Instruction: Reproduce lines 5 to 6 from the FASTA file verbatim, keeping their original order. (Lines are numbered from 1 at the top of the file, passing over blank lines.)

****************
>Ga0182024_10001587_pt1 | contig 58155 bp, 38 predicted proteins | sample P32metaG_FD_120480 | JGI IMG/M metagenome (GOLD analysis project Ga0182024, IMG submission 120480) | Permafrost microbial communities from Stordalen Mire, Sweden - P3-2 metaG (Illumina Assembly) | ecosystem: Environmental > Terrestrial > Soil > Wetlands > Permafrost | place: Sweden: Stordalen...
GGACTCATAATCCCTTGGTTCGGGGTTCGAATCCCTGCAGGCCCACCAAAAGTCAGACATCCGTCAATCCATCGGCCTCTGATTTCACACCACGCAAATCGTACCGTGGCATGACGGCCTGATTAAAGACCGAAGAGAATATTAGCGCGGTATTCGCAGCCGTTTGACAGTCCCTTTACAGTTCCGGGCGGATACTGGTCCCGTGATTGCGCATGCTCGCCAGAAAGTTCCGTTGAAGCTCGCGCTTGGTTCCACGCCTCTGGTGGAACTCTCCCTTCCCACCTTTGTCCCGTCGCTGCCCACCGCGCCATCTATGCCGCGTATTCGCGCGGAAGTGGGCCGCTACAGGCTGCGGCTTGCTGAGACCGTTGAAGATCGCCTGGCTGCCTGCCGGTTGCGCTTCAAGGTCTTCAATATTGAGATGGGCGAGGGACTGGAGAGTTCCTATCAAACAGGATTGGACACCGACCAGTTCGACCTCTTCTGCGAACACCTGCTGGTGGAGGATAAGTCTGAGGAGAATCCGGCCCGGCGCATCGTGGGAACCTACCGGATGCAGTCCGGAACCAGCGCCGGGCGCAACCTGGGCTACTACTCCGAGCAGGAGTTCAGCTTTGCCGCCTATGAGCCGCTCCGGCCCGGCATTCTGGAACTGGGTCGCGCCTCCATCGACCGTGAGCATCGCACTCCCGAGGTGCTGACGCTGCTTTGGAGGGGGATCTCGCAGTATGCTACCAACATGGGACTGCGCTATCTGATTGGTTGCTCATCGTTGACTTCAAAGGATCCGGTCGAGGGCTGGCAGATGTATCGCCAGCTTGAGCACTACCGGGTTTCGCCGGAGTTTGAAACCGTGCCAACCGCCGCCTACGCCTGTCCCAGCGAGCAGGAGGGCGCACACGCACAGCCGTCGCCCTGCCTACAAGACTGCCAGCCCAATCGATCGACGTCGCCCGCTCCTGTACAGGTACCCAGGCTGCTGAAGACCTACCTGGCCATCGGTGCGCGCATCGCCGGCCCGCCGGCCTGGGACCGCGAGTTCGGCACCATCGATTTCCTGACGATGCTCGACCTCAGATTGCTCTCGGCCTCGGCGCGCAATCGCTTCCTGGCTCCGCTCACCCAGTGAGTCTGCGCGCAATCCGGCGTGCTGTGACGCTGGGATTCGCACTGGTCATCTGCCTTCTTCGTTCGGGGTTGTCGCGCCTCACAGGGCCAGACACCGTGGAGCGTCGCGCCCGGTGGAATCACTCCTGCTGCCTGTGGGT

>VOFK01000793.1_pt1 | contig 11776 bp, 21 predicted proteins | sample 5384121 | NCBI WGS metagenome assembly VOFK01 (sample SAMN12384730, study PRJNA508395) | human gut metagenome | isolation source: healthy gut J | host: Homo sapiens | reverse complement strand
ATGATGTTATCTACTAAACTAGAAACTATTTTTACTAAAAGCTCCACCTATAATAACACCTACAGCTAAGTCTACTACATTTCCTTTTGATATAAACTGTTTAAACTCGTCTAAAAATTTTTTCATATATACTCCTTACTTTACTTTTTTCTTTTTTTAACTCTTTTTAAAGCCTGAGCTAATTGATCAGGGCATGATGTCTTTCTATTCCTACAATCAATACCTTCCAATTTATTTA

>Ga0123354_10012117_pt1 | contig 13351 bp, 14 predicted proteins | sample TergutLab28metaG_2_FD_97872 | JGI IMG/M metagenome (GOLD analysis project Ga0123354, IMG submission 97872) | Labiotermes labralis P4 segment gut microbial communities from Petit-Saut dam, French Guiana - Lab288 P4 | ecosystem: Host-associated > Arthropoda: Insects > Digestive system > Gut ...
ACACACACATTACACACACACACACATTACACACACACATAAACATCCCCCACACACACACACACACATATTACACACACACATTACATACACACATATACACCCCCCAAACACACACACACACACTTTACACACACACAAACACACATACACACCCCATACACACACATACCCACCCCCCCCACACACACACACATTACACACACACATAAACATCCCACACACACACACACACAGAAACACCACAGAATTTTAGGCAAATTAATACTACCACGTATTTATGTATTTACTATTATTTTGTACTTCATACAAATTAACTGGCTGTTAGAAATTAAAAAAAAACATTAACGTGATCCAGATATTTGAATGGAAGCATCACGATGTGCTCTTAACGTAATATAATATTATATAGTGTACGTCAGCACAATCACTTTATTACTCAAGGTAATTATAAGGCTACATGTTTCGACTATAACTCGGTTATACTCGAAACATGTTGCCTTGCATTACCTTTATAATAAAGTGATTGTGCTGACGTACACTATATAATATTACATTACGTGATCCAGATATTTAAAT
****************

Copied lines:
>Ga0123354_10012117_pt1 | contig 13351 bp, 14 predicted proteins | sample TergutLab28metaG_2_FD_97872 | JGI IMG/M metagenome (GOLD analysis project Ga0123354, IMG submission 97872) | Labiotermes labralis P4 segment gut microbial communities from Petit-Saut dam, French Guiana - Lab288 P4 | ecosystem: Host-associated > Arthropoda: Insects > Digestive system > Gut ...
ACACACACATTACACACACACACACATTACACACACACATAAACATCCCCCACACACACACACACACATATTACACACACACATTACATACACACATATACACCCCCCAAACACACACACACACACTTTACACACACACAAACACACATACACACCCCATACACACACATACCCACCCCCCCCACACACACACACATTACACACACACATAAACATCCCACACACACACACACACAGAAACACCACAGAATTTTAGGCAAATTAATACTACCACGTATTTATGTATTTACTATTATTTTGTACTTCATACAAATTAACTGGCTGTTAGAAATTAAAAAAAAACATTAACGTGATCCAGATATTTGAATGGAAGCATCACGATGTGCTCTTAACGTAATATAATATTATATAGTGTACGTCAGCACAATCACTTTATTACTCAAGGTAATTATAAGGCTACATGTTTCGACTATAACTCGGTTATACTCGAAACATGTTGCCTTGCATTACCTTTATAATAAAGTGATTGTGCTGACGTACACTATATAATATTACATTACGTGATCCAGATATTTAAAT